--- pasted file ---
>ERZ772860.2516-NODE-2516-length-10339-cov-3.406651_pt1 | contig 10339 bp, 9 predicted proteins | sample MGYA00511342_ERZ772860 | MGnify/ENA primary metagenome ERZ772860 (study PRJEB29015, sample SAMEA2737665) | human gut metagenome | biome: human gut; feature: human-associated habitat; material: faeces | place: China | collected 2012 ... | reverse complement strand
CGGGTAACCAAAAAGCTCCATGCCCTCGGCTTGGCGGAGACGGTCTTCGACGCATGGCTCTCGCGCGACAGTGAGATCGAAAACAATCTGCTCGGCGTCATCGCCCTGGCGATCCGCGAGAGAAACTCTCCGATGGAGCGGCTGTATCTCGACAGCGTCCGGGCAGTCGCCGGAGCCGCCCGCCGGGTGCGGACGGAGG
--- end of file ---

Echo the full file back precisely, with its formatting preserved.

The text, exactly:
>ERZ772860.2516-NODE-2516-length-10339-cov-3.406651_pt1 | contig 10339 bp, 9 predicted proteins | sample MGYA00511342_ERZ772860 | MGnify/ENA primary metagenome ERZ772860 (study PRJEB29015, sample SAMEA2737665) | human gut metagenome | biome: human gut; feature: human-associated habitat; material: faeces | place: China | collected 2012 ... | reverse complement strand
CGGGTAACCAAAAAGCTCCATGCCCTCGGCTTGGCGGAGACGGTCTTCGACGCATGGCTCTCGCGCGACAGTGAGATCGAAAACAATCTGCTCGGCGTCATCGCCCTGGCGATCCGCGAGAGAAACTCTCCGATGGAGCGGCTGTATCTCGACAGCGTCCGGGCAGTCGCCGGAGCCGCCCGCCGGGTGCGGACGGAGG